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Kentuckian, Missourian on a 'rendezvous' with history.

"We pull in, set up camp, and get into our pre-1840s clothing. Then we do one fun thing after another--skillet-throwing competitions, fire-starting contests, shooting events with black powder guns.

"I trade my Indian beadwork for things I need," explains Kentucky teacher Diane Chambers, "meet up with old friends, eat high on the hog, and camp on the banks of a mountain stream."

Welcome to a Buckskin Rendezvous: a re-creation of the early nineteenth-century efforts of American traders to bring their wares to the "mountain man.

Chambers and thousands of other history buffs rendezvous every summer in spots across the country to duplicate life in pre-1840s America. Their purpose: to keep history alive ... and authentic.

"It's like a town that all of a sudden springs up out of nowhere," says Missouri teacher Ed Wilde, another Rendezvous aficionado. Participants--over 3,000 at one gathering in Montana (the setting for these photographs) last summer--sleep in white canvas teepees, lean-tos, and Revolutionary War tents.

They dress only in period clothes, cook only in period pots and pans, illuminate only by fire or candlelight. In free time, each indulges his or her own historical hobby.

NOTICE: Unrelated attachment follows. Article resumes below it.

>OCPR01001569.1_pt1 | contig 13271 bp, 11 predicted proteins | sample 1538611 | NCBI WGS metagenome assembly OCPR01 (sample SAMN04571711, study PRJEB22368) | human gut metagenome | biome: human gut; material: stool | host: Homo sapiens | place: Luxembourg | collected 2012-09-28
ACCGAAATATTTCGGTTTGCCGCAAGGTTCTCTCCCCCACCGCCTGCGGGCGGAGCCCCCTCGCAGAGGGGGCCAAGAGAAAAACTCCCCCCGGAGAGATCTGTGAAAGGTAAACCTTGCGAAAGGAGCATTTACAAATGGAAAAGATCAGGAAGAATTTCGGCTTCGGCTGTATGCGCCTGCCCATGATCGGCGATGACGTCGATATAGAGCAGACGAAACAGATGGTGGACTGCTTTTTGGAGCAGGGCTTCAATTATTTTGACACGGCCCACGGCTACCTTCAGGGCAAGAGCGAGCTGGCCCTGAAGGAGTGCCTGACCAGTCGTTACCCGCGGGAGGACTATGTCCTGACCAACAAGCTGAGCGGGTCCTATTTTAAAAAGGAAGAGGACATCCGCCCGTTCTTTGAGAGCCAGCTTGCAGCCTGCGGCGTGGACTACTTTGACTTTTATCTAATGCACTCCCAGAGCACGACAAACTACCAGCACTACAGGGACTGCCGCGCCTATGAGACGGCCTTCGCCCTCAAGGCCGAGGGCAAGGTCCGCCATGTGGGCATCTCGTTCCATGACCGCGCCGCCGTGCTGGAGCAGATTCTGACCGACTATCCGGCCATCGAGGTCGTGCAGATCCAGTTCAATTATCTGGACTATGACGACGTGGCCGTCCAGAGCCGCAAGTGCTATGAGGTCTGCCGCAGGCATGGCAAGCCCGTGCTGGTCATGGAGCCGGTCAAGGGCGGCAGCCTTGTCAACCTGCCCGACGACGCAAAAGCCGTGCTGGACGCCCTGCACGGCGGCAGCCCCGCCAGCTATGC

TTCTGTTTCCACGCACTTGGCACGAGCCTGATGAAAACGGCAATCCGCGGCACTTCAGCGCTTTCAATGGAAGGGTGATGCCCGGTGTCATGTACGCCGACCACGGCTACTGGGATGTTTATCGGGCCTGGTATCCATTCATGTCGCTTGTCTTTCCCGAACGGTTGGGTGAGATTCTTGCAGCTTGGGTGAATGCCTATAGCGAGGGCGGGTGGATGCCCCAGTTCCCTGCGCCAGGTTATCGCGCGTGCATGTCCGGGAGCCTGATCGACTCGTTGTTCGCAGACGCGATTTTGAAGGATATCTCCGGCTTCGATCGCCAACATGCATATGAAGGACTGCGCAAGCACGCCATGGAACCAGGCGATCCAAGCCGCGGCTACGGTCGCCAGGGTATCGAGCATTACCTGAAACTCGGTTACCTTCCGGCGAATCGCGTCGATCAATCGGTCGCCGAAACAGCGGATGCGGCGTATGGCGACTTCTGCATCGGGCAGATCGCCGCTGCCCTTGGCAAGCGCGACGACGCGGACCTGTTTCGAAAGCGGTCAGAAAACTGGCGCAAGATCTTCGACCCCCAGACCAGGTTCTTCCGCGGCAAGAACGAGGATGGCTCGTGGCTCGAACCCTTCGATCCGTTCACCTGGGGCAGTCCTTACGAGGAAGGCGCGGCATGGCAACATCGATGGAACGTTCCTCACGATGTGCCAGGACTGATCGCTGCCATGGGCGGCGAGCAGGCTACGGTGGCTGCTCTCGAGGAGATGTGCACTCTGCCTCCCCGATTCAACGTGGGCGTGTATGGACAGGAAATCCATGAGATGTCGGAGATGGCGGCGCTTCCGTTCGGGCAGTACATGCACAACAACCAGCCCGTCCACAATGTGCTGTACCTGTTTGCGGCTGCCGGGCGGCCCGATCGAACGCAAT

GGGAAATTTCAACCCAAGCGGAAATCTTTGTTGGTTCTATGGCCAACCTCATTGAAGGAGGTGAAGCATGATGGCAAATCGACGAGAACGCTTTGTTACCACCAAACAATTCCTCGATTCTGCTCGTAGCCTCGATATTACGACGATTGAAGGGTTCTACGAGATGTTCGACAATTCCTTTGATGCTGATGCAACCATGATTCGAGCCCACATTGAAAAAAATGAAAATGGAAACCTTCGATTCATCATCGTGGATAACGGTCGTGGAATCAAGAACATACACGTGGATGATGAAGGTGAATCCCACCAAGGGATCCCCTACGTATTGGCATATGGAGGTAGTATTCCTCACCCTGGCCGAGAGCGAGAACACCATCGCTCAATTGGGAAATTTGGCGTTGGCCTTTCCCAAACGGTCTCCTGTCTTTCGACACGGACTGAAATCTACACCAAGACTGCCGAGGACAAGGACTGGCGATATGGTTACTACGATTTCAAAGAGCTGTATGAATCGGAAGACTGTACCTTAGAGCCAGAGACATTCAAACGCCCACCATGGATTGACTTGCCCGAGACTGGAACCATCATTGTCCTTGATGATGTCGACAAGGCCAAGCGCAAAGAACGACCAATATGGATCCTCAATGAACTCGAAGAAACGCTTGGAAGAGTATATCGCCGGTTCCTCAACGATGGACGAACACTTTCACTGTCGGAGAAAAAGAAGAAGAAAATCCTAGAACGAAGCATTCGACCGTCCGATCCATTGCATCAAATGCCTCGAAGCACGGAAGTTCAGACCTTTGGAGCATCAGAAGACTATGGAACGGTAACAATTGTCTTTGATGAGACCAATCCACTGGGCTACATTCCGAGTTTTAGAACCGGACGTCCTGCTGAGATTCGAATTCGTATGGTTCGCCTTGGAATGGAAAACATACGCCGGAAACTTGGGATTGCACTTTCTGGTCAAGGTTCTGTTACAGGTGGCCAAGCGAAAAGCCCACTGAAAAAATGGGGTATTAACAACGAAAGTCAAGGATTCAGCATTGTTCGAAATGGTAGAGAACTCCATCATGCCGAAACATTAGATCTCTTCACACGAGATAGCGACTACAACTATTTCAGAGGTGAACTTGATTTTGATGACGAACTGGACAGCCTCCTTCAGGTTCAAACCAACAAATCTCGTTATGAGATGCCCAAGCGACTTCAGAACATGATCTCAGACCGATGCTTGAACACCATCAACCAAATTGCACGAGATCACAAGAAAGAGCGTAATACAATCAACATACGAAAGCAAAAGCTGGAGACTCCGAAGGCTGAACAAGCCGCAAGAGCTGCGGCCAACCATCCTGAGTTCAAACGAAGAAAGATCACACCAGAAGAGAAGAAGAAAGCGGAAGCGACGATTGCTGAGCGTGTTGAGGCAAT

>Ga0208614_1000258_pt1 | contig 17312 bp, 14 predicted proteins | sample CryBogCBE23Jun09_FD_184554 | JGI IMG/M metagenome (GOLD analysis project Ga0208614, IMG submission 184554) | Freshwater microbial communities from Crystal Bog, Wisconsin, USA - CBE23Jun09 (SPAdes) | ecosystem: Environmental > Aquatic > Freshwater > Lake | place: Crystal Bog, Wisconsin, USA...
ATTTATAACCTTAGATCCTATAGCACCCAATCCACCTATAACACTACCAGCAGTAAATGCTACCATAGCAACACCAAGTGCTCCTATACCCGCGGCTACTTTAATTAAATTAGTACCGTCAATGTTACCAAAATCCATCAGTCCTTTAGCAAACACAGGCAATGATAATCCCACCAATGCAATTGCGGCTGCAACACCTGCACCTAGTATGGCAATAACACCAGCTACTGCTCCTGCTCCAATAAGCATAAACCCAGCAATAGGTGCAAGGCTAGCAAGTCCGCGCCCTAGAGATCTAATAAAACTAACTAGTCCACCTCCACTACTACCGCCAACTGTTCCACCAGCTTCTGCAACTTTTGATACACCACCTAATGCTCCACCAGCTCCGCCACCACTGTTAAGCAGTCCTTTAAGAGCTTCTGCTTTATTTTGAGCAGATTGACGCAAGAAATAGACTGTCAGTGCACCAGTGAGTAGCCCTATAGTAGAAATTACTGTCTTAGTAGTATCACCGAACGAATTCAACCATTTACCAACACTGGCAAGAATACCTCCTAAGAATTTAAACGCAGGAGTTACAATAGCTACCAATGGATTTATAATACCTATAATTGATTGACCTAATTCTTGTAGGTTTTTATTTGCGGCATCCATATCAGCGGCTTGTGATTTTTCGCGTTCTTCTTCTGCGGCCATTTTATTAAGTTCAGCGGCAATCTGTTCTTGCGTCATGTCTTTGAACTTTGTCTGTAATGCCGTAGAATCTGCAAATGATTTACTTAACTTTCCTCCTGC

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For Chambers, that's Indian headwork. She's become expert at researching and replicating pre-1840s beaded items--clothing, cradleboards. bow and quiver cases.

Wilde's a trader (and seller) of items he and his wife produce. She's a weaver, he's a leather craftsman, and they're both historical specialists. "We primarily study the period around 1812," he explains.

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Wilde's a stickler for things that are historically and geographically correct. Right now he's looking for time-correct songs to play on his dulcimer.

Did you know that "Froggy Went A-Courtin'" dates back to 1580. but "Scarborough Fair" was new in 1810?

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Copyright 1992 Gale, Cengage Learning. All rights reserved.

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Title Annotation:People; Buckskin Rendezvous
Publication:NEA Today
Article Type:Brief article
Geographic Code:1U6KY
Date:Feb 1, 1992
Words:288
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